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during the week, including Saturday forenoon, and then walked to Edgar to preach on Sunday. But walking was nothing to him. One morning he started from what is now the east end of Barrie and reached Toronto on foot before sunset.

"The most picturesque figure in this negro settlement, which at one time included over twenty-five large families, was a negro preacher named Sorrocks. This man, himself a runaway slave, had a wonderful influence over his people and during his frenzied preaching some of his hearers became frantic and tried to climb the walls of the church on the way to heaven. The greatest time of all with them was the service that watched the old year out and the New Year in. That continued from dark till dawn.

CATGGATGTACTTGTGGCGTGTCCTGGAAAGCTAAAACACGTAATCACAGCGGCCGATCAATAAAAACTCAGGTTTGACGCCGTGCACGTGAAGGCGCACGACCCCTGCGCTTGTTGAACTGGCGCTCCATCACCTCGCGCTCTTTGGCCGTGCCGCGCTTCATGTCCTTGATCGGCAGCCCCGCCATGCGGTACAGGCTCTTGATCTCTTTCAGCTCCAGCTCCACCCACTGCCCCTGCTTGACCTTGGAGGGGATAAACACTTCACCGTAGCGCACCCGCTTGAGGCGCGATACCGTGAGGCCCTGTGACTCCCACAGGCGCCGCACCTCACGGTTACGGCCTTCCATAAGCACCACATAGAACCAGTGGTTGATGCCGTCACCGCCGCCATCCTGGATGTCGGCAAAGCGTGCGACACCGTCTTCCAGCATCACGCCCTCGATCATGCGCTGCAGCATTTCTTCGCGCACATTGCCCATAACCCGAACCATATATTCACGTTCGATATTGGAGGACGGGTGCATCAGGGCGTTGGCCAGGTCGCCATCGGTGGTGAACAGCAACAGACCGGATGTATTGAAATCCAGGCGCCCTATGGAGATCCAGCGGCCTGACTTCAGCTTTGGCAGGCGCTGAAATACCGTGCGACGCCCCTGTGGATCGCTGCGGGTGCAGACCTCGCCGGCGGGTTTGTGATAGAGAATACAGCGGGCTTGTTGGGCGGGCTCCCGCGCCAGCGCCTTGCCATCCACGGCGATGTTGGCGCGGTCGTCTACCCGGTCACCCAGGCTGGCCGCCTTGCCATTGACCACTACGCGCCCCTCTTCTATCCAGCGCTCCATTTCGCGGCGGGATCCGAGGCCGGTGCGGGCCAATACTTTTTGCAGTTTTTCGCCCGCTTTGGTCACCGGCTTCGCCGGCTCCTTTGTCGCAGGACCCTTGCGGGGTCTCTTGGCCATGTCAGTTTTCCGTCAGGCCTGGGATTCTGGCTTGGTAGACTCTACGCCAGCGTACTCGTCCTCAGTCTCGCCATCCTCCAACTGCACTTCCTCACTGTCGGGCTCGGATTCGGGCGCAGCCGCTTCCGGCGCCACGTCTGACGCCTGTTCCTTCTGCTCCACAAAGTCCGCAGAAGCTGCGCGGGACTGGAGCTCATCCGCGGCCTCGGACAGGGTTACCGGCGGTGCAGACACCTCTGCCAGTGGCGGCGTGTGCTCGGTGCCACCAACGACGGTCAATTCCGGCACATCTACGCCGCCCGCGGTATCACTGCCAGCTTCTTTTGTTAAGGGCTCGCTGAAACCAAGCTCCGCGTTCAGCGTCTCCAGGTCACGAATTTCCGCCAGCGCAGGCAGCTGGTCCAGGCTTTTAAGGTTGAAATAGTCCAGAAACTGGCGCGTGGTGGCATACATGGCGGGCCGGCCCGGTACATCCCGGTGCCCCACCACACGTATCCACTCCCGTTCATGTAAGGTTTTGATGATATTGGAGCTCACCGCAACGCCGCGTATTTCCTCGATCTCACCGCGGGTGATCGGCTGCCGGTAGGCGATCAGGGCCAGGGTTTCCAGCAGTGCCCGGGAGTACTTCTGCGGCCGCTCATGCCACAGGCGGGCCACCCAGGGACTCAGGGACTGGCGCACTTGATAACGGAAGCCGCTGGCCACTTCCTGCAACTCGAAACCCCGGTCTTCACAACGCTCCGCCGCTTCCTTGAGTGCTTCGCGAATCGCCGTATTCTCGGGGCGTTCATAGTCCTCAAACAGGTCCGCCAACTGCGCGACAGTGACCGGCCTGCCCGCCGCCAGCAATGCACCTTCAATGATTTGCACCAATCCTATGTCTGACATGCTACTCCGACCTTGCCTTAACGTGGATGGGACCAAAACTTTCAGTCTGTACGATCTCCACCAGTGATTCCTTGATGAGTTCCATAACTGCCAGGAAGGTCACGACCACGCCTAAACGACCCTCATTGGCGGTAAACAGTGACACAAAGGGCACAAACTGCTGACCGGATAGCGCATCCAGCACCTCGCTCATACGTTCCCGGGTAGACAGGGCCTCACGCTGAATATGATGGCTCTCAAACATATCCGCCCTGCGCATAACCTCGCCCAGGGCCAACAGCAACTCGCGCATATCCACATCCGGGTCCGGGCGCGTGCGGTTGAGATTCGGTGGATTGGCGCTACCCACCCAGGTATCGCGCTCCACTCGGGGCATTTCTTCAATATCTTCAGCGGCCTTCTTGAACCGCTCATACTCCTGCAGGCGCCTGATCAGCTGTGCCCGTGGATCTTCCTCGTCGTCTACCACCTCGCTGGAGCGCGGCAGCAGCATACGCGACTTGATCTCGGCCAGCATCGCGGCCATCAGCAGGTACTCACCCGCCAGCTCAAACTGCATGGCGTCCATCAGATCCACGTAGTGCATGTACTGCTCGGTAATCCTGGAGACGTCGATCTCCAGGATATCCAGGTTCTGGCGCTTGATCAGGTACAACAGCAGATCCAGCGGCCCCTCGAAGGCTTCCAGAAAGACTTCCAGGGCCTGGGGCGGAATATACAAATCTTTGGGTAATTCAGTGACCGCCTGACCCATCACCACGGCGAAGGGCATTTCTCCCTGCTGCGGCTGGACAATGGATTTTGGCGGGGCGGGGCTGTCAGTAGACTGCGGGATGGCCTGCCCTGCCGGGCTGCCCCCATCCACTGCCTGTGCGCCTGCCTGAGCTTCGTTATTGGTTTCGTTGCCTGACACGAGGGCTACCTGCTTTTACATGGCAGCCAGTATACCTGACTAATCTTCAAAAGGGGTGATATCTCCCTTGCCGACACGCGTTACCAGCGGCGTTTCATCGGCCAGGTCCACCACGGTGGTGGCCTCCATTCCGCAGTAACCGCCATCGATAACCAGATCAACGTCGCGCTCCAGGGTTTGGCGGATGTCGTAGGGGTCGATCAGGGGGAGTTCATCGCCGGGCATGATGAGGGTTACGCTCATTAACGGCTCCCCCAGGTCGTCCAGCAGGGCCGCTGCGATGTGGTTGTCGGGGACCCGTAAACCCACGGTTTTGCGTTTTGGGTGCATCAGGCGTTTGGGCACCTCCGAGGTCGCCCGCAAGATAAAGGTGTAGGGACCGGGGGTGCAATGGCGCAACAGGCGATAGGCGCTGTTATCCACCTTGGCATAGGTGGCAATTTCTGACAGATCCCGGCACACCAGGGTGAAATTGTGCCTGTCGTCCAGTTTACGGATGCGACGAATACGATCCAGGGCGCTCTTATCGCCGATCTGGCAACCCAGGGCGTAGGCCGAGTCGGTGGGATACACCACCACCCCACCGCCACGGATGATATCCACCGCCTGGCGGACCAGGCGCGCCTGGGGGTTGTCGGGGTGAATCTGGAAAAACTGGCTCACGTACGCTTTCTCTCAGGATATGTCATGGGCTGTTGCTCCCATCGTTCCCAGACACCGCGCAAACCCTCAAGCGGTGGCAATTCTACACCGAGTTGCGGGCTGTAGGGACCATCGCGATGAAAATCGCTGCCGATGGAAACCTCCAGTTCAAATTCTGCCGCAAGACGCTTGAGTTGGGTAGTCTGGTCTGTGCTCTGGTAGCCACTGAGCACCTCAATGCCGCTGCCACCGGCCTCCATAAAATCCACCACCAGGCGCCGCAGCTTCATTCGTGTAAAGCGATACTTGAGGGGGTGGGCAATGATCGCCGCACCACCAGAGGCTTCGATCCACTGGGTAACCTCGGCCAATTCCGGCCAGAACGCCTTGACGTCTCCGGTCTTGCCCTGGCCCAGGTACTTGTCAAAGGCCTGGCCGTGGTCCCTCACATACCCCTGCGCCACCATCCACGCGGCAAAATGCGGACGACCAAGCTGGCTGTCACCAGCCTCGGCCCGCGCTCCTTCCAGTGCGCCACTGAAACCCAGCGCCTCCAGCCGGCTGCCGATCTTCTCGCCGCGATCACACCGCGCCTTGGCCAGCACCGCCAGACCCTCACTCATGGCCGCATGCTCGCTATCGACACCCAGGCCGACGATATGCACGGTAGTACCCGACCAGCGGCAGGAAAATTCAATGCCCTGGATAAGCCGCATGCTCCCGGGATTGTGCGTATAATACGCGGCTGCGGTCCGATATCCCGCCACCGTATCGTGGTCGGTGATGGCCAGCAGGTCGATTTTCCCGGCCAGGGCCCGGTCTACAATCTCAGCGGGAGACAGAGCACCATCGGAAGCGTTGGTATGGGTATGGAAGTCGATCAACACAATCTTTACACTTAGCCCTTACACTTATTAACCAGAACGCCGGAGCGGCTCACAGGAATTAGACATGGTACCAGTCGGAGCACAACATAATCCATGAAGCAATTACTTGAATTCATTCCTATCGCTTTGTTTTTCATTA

"At one of these midnight services," continued Mr. Smith, "three young white men from Crown Hill caused a disturbance and the preacher called on a Brother Eddy to eject the intruders. Brother Eddy advanced boldly towards them, but, as he came near, one of them, rising to his full height of six feet and more, asked,

" `Going to put me out?'

"Brother Eddy, after looking the giant up and down and studying the situation decided not to try it, but instead asked for a chew of tobacco.

"Still these negroes were rather dangerous customers at times. After living for years in what was then the wilderness north of Barrie, they seemed to revert in a measure to the savage nature of their African ancestors, and it was a

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